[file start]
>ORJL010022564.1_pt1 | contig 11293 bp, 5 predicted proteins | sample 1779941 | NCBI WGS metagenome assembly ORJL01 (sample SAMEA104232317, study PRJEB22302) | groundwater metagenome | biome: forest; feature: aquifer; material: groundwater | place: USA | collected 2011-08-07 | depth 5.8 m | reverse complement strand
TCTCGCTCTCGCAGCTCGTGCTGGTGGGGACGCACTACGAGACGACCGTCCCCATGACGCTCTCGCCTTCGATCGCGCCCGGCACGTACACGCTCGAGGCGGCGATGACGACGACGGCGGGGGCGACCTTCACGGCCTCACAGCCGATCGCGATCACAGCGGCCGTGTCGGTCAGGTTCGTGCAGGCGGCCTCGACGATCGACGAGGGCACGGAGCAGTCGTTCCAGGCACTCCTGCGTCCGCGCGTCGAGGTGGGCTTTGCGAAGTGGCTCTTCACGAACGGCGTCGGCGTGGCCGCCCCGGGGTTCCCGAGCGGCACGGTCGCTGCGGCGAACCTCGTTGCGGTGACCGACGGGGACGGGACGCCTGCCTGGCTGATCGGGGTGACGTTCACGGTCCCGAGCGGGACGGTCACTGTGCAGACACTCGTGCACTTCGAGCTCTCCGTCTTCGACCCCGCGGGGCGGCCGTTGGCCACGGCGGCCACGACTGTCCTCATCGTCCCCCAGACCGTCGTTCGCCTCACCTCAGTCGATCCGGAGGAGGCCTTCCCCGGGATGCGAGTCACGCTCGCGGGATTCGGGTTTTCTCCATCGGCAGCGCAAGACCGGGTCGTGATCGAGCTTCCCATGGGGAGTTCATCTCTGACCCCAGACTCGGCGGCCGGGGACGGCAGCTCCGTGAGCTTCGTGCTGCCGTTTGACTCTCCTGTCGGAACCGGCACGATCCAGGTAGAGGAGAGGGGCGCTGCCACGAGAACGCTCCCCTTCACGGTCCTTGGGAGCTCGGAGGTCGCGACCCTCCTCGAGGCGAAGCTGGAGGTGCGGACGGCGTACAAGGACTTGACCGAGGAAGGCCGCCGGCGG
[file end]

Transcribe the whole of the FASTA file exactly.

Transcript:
>ORJL010022564.1_pt1 | contig 11293 bp, 5 predicted proteins | sample 1779941 | NCBI WGS metagenome assembly ORJL01 (sample SAMEA104232317, study PRJEB22302) | groundwater metagenome | biome: forest; feature: aquifer; material: groundwater | place: USA | collected 2011-08-07 | depth 5.8 m | reverse complement strand
TCTCGCTCTCGCAGCTCGTGCTGGTGGGGACGCACTACGAGACGACCGTCCCCATGACGCTCTCGCCTTCGATCGCGCCCGGCACGTACACGCTCGAGGCGGCGATGACGACGACGGCGGGGGCGACCTTCACGGCCTCACAGCCGATCGCGATCACAGCGGCCGTGTCGGTCAGGTTCGTGCAGGCGGCCTCGACGATCGACGAGGGCACGGAGCAGTCGTTCCAGGCACTCCTGCGTCCGCGCGTCGAGGTGGGCTTTGCGAAGTGGCTCTTCACGAACGGCGTCGGCGTGGCCGCCCCGGGGTTCCCGAGCGGCACGGTCGCTGCGGCGAACCTCGTTGCGGTGACCGACGGGGACGGGACGCCTGCCTGGCTGATCGGGGTGACGTTCACGGTCCCGAGCGGGACGGTCACTGTGCAGACACTCGTGCACTTCGAGCTCTCCGTCTTCGACCCCGCGGGGCGGCCGTTGGCCACGGCGGCCACGACTGTCCTCATCGTCCCCCAGACCGTCGTTCGCCTCACCTCAGTCGATCCGGAGGAGGCCTTCCCCGGGATGCGAGTCACGCTCGCGGGATTCGGGTTTTCTCCATCGGCAGCGCAAGACCGGGTCGTGATCGAGCTTCCCATGGGGAGTTCATCTCTGACCCCAGACTCGGCGGCCGGGGACGGCAGCTCCGTGAGCTTCGTGCTGCCGTTTGACTCTCCTGTCGGAACCGGCACGATCCAGGTAGAGGAGAGGGGCGCTGCCACGAGAACGCTCCCCTTCACGGTCCTTGGGAGCTCGGAGGTCGCGACCCTCCTCGAGGCGAAGCTGGAGGTGCGGACGGCGTACAAGGACTTGACCGAGGAAGGCCGCCGGCGG